Episode 66 - Kurukshetra, Day 9
Episode 67 - On the previous day, Duryodhana was quickly losing faith with his uncle. He began to suspect that Bhisma was throwing the contest in favor of the Pandavas. Karna didn't help any when he offered to take charge in place of the old man. So Duryodhana asked the old man to either fulfill his oaths or get out of the game. Now today, on the 9th day, Bhisma sets out to finish off his Dharma so he could move on to the next phase in his life. On the battlefield, he kills hundreds of thousands, including the entire nation of the Saumakas. Bhisma takes out a large chunk of the Pandava army. If he keeps this up another day or two, there will be no one left to fight on the Pandavas' side. So that night, after the battle, they go unarmed to Bhisma's tent and ask him what they should do about this and how they should win the war. Of course, they've known what they needed to do all along, but it's nice to have Bhisma tell you himself and to even give his blessing! We'll see tomorrow if Arjun finally carries through with his duty...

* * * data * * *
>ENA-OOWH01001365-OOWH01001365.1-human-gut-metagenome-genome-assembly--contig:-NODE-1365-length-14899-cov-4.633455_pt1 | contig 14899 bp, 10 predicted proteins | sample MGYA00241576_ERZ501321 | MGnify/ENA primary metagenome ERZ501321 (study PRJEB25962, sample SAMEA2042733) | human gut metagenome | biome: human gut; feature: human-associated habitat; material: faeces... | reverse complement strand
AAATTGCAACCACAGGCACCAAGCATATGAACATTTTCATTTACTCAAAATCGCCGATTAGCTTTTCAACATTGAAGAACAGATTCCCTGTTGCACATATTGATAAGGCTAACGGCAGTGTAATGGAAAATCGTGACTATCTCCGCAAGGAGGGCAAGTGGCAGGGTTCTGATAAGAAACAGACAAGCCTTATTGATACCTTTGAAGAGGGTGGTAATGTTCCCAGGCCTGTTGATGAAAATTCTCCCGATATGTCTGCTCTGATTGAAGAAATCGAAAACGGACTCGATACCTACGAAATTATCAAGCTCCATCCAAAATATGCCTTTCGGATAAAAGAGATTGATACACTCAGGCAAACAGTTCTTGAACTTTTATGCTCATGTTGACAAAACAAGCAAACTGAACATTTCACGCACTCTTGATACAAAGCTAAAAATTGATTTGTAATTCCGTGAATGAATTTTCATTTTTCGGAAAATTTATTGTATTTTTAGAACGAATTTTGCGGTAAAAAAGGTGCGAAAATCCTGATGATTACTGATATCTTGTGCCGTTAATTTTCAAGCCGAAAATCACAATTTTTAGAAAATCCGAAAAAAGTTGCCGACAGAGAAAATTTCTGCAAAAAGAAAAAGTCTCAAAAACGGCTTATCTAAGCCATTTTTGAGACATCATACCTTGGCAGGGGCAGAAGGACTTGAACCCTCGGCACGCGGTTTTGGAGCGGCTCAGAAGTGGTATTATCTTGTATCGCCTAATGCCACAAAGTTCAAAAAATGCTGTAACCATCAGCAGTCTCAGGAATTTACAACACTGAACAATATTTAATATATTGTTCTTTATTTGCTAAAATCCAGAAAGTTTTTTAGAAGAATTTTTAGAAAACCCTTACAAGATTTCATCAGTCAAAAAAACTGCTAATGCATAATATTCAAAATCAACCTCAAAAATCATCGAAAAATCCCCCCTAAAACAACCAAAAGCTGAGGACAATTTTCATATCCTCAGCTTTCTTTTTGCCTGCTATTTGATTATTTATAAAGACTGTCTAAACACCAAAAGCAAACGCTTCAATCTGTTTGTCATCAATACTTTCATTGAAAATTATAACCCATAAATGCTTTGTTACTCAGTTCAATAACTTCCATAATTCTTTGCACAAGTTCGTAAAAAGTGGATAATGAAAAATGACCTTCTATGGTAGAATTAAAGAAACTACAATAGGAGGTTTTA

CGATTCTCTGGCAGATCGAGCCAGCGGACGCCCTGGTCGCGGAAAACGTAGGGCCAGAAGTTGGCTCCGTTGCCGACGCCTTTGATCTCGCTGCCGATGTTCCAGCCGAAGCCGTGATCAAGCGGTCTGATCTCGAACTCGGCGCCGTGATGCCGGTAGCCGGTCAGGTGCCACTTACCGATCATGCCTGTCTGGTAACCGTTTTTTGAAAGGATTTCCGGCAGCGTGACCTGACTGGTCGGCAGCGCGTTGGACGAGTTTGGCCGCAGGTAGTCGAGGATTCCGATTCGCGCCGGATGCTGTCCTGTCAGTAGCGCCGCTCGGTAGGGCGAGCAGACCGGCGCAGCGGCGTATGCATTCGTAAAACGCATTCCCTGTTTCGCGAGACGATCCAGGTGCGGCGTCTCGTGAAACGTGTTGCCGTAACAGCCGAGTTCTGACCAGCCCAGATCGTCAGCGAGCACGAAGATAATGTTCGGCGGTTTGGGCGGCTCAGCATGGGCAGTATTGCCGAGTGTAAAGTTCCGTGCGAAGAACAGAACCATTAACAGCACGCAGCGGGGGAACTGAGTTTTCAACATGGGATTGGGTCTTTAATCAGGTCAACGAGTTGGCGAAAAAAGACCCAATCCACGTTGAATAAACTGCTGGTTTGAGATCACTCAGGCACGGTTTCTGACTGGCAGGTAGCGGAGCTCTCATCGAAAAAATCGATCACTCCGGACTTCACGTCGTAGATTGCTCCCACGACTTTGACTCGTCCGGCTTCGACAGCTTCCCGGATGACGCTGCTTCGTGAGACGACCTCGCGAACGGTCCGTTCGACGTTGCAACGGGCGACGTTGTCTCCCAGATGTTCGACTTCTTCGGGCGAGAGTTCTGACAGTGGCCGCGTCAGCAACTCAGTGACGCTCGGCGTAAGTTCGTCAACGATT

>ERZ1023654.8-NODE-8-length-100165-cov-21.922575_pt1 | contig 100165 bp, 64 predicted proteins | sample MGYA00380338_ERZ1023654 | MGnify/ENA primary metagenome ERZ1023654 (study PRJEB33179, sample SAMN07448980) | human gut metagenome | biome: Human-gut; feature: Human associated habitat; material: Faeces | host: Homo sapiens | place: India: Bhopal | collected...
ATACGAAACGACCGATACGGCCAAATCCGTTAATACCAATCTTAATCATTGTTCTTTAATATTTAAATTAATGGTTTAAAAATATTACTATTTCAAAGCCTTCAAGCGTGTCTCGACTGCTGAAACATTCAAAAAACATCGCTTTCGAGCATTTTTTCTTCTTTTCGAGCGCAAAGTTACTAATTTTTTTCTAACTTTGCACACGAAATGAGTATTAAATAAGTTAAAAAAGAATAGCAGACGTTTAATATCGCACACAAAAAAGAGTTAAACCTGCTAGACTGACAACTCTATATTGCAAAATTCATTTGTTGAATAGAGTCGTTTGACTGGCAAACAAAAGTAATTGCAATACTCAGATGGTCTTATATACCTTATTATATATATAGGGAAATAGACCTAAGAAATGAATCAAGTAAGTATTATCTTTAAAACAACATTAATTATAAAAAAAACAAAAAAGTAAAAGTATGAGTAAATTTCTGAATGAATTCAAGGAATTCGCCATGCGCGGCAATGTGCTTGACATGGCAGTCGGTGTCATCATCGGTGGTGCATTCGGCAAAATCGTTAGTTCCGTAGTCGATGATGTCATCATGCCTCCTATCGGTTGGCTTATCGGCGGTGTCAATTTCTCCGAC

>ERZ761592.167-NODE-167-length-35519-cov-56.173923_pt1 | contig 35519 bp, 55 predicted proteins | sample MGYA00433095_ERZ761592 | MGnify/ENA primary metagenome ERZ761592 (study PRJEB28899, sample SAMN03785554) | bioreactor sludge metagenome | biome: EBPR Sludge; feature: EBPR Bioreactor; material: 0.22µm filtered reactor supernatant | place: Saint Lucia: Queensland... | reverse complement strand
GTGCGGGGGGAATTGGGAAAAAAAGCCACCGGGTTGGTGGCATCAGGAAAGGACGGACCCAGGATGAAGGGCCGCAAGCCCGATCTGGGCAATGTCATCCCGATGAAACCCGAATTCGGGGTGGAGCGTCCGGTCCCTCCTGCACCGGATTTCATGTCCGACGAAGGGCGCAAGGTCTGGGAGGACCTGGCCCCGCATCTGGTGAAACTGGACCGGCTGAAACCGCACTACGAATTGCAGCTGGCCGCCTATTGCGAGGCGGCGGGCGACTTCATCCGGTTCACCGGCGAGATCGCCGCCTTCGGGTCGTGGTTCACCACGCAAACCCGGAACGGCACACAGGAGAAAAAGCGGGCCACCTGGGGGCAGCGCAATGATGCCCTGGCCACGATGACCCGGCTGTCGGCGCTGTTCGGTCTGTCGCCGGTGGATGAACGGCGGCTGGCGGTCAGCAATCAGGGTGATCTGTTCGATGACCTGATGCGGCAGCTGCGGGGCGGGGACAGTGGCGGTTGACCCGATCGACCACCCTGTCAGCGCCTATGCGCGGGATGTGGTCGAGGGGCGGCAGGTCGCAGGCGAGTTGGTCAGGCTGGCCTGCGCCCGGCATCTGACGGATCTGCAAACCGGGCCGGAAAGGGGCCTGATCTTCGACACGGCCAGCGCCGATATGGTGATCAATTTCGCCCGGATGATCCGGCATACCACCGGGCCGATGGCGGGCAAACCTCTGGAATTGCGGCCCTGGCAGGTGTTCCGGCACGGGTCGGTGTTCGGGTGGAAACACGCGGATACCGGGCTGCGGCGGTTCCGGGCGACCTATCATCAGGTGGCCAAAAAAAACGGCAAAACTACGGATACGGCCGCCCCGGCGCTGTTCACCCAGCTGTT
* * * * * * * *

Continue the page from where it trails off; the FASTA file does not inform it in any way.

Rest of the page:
Radio Open Source
The Fisherfolk of Karachi: a Parable of Pakistan
The city of Karachi (pop. roughly 20-million) dumps 500-million gallons of waste into its harbors every day — “into the bowl of our livelihood,” as Mohammad Ali Shah puts it, and that’s just the beginning. “Land grabbers,” whom we’d call developers, are encroaching on their land, as fish factories at sea are gobbling their catch. Two of the allied activists fighting the “land mafia” that has targeted their mangrove forest were murdered this past May. Fishing families suffer the cold war between Pakistan and India acutely, in the periodic arrest (and long arbitrary sentences) of fishermen who stray across territorial borders. And on top of everything, says Mohammad Ali Shah, nobody seems to care — certainly nobody with much political power. Pakistani politics, he instructs us, is an inside brokers’ game that shuns “people power.”
Our correspondents on riots that had more to do with unruly chaos than genuine grievances, and how the Conservatives could benefit